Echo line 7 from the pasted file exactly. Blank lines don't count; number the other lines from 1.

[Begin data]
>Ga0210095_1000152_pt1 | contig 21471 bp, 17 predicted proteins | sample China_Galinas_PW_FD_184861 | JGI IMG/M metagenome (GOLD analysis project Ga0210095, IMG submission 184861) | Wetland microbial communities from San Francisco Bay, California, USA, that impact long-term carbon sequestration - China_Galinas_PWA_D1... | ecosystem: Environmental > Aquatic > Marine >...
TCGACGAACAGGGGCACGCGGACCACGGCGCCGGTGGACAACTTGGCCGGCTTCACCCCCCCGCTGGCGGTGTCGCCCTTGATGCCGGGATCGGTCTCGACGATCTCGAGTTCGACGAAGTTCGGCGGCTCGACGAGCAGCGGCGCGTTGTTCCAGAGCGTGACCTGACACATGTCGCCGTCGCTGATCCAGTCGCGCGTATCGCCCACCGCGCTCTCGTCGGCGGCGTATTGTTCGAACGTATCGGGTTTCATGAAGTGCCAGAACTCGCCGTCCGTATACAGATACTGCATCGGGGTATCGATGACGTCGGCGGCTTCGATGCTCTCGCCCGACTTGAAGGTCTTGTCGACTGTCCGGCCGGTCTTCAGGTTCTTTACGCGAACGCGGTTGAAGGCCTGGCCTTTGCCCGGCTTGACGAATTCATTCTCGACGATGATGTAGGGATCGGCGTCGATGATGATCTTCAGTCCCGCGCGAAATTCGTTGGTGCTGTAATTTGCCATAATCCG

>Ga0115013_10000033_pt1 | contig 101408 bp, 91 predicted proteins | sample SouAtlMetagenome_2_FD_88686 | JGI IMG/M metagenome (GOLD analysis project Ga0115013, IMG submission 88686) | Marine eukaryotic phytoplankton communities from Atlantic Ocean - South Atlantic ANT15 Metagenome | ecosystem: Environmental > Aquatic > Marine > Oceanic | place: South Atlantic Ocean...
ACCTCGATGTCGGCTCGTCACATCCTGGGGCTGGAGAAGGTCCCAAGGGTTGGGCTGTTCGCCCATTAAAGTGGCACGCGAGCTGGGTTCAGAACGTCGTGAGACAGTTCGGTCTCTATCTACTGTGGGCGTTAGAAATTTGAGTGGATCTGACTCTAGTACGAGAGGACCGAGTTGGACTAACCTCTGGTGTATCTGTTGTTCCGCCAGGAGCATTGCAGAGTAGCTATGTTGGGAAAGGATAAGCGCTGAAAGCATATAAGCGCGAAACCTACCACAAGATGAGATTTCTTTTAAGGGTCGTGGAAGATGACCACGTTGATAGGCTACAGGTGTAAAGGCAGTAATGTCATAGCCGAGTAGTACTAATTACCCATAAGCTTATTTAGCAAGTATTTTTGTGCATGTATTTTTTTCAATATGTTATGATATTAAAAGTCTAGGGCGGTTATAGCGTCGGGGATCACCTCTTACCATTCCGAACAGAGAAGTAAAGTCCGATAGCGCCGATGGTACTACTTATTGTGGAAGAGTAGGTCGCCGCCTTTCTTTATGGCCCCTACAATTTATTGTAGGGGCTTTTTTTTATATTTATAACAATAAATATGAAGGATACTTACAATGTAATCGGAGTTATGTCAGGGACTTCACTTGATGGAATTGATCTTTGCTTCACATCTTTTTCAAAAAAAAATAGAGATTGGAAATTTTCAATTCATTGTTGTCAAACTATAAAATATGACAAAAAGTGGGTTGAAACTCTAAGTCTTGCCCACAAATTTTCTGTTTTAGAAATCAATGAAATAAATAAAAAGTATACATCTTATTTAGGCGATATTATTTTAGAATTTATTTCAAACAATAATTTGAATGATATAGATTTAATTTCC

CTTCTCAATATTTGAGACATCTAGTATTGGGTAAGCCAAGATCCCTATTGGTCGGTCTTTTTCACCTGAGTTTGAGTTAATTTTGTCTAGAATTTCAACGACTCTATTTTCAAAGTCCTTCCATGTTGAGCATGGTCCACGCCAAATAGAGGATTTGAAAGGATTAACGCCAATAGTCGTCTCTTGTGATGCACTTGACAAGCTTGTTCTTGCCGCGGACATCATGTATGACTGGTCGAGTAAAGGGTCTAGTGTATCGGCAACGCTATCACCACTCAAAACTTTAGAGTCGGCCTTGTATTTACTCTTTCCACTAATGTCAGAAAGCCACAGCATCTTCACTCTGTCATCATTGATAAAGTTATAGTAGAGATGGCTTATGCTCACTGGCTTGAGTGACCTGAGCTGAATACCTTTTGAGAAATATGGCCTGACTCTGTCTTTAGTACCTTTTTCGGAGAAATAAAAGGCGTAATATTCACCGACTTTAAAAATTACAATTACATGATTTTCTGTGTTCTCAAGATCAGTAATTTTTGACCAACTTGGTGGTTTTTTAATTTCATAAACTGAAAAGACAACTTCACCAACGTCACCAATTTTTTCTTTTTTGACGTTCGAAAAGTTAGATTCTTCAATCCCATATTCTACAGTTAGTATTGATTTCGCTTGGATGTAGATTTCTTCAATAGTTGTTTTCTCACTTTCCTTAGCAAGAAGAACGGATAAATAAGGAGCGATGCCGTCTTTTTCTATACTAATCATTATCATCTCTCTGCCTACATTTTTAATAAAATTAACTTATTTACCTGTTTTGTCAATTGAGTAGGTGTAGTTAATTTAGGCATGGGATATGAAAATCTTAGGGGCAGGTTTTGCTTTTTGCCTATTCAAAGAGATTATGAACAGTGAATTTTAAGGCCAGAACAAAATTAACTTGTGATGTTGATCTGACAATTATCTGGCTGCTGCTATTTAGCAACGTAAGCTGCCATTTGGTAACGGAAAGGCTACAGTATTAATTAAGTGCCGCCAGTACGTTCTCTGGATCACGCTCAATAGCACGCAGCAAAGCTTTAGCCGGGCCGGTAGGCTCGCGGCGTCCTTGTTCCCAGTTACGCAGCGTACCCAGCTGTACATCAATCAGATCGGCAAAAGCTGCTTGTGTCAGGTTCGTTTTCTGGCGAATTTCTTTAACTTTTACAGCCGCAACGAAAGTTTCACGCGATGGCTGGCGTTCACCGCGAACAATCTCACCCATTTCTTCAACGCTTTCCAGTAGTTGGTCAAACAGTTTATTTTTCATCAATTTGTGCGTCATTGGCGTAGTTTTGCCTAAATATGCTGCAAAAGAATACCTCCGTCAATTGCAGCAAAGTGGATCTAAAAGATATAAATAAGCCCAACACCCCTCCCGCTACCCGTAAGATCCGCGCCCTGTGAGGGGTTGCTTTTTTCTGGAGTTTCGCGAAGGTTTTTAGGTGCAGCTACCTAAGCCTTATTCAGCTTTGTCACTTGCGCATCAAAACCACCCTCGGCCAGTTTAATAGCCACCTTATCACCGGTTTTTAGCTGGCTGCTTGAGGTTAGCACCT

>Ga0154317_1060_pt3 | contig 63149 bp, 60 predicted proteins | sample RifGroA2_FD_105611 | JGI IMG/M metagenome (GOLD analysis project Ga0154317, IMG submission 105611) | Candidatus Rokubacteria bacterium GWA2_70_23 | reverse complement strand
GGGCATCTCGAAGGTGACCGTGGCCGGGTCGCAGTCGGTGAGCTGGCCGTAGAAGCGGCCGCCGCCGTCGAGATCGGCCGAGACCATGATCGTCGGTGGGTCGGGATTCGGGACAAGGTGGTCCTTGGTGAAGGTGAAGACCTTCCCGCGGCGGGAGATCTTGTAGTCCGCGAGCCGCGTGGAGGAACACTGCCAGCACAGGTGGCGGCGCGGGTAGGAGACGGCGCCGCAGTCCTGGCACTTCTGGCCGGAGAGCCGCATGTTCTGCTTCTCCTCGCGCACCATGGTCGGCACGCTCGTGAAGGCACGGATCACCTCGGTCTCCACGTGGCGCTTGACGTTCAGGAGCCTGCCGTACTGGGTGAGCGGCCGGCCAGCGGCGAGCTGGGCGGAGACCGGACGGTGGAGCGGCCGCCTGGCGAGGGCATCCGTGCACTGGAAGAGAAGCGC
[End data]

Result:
GGGCATCTCGAAGGTGACCGTGGCCGGGTCGCAGTCGGTGAGCTGGCCGTAGAAGCGGCCGCCGCCGTCGAGATCGGCCGAGACCATGATCGTCGGTGGGTCGGGATTCGGGACAAGGTGGTCCTTGGTGAAGGTGAAGACCTTCCCGCGGCGGGAGATCTTGTAGTCCGCGAGCCGCGTGGAGGAACACTGCCAGCACAGGTGGCGGCGCGGGTAGGAGACGGCGCCGCAGTCCTGGCACTTCTGGCCGGAGAGCCGCATGTTCTGCTTCTCCTCGCGCACCATGGTCGGCACGCTCGTGAAGGCACGGATCACCTCGGTCTCCACGTGGCGCTTGACGTTCAGGAGCCTGCCGTACTGGGTGAGCGGCCGGCCAGCGGCGAGCTGGGCGGAGACCGGACGGTGGAGCGGCCGCCTGGCGAGGGCATCCGTGCACTGGAAGAGAAGCGC